By allowing ads to appear on this site, you support the local businesses who, in turn, support great journalism.
Cherry Village plans merger with Kansas Senior Living
biz slt cherry village
Pam Lewis, Cherry Village administrator, and John Grace, Kansas Senior Living president, are merging their non-profit organizations. - photo by COURTESY PHOTO

               The upcoming merger between Cherry Village Benevolence, Great Bend, and a Topeka-based, non-profit entity will result in enhanced services for residents at the local long-term-care facility.

            Cherry Village, 1401 Cherry Lane, and Kansas Senior Living Inc. have signed a letter of intent and the merger will be official within the next several weeks.

            “We are so excited about this on behalf of our residents and their families,” said Pam Lewis, Cherry Village administrator. “This merger will empower us to make many improvements we could not make on our own.

            “By ourselves, we are a squeaky little voice,” she laughed. “But with the experience and professionalism at Kansas Senior Living, we will have a strong voice to accomplish many things in the near future and the years to come.”

            Lewis and her family have operated Cherry Village since its opening in 1978. It is a non-profit facility.

            Eventually, the merger will allow new facilities on a new campus.

            “There are many things that must happen in the meantime,” Lewis said. “But within probably a couple of years we will begin building modern new facilities. We will keep everyone informed about our progress.”

            The staff will remain the same and no one is losing employment, Lewis emphasized. In addition, Cherry Village has a long history of providing employees with continuing education and there will be even more to come, the administrator said.

            The Cherry Village Board of Directors recently decided this merger is “in the best interests of residents and the best option to ensure a bright future,” Lewis noted. “We want to be progressive so that our residents continue to receive high-quality, compassionate care.

            “It is so difficult to stand alone, especially in light of the tremendous volume of new federal regulations that are coming out,” she continued. “We will have knowledgeable partners as we navigate the maze of new health-care reimbursement rules and many, many other requirements. It will be a significant benefit to be part of this wonderful group in Kansas.”

            The fact that Kansas Senior Living is a non-profit entity is especially attractive to Lewis.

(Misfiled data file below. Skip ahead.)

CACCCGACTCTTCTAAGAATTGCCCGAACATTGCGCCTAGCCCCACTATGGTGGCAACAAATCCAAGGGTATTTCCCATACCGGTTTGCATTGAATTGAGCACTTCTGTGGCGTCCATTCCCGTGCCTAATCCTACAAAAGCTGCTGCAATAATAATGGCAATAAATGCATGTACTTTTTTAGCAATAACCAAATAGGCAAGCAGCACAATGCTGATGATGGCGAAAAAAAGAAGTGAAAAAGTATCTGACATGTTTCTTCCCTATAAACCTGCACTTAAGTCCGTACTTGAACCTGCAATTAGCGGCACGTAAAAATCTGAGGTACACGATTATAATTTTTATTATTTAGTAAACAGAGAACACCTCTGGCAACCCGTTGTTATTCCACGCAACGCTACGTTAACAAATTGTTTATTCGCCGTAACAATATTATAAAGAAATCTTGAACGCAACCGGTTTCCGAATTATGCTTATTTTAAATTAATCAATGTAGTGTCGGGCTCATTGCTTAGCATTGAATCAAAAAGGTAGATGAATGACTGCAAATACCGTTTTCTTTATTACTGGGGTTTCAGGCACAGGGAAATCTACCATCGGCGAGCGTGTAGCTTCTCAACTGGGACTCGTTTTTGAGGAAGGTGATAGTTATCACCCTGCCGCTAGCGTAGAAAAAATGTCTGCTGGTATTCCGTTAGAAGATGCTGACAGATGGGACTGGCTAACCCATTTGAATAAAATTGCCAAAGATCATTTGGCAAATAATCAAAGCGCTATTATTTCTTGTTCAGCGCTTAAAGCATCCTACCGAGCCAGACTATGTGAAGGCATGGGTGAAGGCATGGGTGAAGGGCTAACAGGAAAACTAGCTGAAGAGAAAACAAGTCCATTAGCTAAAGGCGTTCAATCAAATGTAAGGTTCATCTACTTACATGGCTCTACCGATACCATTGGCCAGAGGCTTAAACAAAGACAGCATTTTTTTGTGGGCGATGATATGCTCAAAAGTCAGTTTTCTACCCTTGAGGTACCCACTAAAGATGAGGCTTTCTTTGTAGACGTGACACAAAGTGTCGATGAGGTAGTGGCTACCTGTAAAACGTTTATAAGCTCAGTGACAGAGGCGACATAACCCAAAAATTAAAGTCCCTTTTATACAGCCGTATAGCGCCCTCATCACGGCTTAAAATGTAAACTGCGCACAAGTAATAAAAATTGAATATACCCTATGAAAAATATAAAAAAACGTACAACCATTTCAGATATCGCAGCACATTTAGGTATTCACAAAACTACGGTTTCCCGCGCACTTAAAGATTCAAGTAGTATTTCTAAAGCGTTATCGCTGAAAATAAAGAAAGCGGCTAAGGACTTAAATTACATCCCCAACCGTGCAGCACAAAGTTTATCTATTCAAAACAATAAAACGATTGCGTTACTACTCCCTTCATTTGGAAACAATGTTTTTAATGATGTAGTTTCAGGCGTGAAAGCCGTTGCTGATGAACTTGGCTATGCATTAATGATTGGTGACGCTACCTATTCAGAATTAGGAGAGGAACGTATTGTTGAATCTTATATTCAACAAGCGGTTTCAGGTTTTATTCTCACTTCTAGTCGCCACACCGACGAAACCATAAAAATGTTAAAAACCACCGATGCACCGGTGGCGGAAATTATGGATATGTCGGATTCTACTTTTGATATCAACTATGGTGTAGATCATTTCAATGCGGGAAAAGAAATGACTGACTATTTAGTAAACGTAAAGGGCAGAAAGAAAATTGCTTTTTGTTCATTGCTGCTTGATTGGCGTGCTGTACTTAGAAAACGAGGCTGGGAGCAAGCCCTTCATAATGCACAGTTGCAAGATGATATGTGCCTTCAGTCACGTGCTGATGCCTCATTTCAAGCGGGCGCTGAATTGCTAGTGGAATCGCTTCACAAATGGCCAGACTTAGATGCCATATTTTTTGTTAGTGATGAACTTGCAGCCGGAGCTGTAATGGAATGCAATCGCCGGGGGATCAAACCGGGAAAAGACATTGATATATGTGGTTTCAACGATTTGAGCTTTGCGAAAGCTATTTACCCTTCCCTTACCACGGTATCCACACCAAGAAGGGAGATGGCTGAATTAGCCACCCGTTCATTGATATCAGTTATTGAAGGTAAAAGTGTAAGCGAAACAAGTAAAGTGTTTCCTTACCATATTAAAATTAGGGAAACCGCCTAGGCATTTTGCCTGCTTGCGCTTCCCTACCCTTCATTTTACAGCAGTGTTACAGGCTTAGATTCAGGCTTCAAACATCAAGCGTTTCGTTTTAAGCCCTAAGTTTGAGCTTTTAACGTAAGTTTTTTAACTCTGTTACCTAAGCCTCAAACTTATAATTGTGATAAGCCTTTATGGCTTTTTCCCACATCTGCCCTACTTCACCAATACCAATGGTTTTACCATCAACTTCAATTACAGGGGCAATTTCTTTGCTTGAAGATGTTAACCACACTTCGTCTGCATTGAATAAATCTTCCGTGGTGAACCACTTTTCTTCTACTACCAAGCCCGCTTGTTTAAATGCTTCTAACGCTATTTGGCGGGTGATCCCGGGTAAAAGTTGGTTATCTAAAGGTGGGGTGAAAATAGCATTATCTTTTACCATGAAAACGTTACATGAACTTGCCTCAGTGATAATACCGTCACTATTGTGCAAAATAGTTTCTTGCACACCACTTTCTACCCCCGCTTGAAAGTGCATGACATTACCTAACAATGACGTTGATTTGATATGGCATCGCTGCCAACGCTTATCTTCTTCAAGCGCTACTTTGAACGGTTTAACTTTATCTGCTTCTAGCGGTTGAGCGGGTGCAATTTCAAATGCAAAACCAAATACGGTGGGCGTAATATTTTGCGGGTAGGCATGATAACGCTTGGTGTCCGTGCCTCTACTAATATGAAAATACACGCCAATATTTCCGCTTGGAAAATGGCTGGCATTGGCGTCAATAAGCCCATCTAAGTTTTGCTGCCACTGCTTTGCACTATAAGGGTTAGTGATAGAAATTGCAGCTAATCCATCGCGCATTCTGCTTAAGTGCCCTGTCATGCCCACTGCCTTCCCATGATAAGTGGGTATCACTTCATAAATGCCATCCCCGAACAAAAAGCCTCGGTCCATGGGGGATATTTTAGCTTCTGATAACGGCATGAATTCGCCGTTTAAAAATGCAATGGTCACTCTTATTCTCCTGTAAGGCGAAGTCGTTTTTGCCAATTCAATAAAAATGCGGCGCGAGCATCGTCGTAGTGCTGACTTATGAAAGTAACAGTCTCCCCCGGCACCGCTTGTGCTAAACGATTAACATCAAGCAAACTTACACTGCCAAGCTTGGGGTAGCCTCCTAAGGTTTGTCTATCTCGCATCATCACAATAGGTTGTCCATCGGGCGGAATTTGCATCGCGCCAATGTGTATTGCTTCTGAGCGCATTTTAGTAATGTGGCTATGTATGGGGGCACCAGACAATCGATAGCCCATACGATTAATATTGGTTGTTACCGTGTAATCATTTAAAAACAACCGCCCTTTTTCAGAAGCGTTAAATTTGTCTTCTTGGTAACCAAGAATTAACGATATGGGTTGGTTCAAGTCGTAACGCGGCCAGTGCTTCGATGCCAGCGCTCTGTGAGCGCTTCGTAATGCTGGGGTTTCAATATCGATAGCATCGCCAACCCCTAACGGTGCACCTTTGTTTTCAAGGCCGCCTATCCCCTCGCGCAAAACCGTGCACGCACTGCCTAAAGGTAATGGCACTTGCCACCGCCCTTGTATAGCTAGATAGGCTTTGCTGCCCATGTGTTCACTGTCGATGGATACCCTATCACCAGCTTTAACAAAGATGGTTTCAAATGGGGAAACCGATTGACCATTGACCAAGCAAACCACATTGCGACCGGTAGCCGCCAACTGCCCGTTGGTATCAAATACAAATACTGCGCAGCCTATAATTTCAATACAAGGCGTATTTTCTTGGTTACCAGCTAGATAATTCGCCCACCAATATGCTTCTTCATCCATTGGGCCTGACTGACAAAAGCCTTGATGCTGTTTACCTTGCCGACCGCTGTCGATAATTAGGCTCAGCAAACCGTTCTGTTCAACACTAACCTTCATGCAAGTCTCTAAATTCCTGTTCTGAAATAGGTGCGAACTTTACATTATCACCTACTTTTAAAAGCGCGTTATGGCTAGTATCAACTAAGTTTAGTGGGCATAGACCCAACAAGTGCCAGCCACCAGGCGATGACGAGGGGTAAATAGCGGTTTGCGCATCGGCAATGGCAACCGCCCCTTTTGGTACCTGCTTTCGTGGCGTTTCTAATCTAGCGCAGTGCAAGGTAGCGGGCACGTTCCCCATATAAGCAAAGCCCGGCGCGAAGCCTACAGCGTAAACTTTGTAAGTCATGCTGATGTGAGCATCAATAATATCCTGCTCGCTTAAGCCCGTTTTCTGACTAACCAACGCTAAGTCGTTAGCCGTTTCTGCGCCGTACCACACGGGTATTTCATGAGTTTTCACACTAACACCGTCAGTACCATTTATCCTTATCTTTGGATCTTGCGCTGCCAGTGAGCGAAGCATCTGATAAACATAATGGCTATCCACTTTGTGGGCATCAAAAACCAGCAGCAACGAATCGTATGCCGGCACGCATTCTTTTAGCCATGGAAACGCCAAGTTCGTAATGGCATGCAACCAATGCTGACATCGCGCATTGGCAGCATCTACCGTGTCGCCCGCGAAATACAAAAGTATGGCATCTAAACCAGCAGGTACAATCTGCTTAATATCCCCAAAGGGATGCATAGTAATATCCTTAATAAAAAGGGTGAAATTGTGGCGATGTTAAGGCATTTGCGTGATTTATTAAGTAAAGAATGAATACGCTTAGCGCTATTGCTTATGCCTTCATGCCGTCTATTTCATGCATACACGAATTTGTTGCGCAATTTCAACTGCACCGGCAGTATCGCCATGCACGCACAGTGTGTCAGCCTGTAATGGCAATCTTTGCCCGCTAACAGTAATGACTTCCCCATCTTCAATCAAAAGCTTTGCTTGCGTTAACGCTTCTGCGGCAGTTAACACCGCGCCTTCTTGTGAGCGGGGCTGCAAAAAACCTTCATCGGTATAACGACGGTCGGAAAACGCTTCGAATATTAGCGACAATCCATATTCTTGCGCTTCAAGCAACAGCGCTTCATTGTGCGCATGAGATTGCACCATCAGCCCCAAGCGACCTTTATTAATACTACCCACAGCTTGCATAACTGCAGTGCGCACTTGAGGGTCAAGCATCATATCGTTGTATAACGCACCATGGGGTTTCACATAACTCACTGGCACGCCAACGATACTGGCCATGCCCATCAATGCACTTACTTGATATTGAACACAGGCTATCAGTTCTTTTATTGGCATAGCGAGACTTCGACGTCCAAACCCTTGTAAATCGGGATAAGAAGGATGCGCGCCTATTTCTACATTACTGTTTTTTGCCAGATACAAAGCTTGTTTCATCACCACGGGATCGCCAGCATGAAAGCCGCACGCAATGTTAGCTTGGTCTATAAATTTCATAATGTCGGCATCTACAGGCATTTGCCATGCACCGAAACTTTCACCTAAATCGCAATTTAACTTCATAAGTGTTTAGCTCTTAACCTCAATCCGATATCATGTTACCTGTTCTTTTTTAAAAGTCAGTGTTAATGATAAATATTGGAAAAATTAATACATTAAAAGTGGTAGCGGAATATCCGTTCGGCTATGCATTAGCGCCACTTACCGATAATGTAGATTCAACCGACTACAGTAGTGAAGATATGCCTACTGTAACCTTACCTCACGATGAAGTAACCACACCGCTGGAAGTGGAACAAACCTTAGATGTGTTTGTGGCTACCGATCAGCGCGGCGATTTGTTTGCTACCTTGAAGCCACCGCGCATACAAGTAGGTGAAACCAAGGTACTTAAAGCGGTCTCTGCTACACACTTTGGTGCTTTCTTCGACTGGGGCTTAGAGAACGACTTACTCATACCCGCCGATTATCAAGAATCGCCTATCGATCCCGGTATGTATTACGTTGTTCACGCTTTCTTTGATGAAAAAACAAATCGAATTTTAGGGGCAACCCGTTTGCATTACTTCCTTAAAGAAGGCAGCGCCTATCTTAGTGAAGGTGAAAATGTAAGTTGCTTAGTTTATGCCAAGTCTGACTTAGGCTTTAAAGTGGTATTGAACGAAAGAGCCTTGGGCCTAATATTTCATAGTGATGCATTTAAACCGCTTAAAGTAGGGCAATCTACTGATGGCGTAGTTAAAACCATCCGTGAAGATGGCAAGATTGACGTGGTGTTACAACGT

“Non-profits are so much different than corporate, private businesses. For example, here at Cherry Village money goes back into services to heighten our focus on resident-centered care. At for-profit companies, money goes into the hands of stockholders in the form of dividend checks,” she explained.

 Kansas Senior Living

             John Grace of Topeka, president of Kansas Senior Living, has been collaborating with Cherry Village to make this merger possible. He has more than 40 years of experience helping long-term-care facilities prepare for serving tomorrow’s elderly population.

            As a licensed administrator, Grace has helped dozens of organizations with strategic planning, management, revenue enhancement and operational efficiencies.

            “Our goal is to build upon the care and compassion that Cherry Village has demonstrated for almost four decades,” Grace said. “We will strengthen and expand our services for residents and families.

            “Our emphasis is resident-centered care, which has resulted in a culture change,” he continued. “We have moved away from an institutional type of care to individualized, consumer-oriented practices that embrace choices and autonomy for residents and caregivers.”

            Over the years, Cherry Village has been a leader in focusing on individuals’ needs and desires, Grace noted.

            “We will be taking this concept to the next level,” he said. “Residents’ preferences will continue to be the top priority in making daily decisions – just as they would in their own households.”

            As a result of the merger, new jobs will be created and the local economy will benefit, Grace said.

            “Older people who might have moved away because of a lack of modern facilities will stay here,” Grace pointed out. “Their incomes, savings and spending power will remain in the area.

            “In addition,” he continued, “the building of a new campus will create a number of jobs for carpenters, plumbers, electricians and other local professionals, while providing long-term jobs for nurses, social workers, aides and therapists.”

            The Kansas Senior Living president also noted Cherry Village will seek private donations from individuals, businesses and foundations.

            “These gifts will help us improve our building and programs,” he explained. “We also will seek funding from local banks for short- and long-term financing, along with permanent funds from USDA Rural Development. We are eager for our merger to be official as we look ahead to the progressive future of Cherry Village.”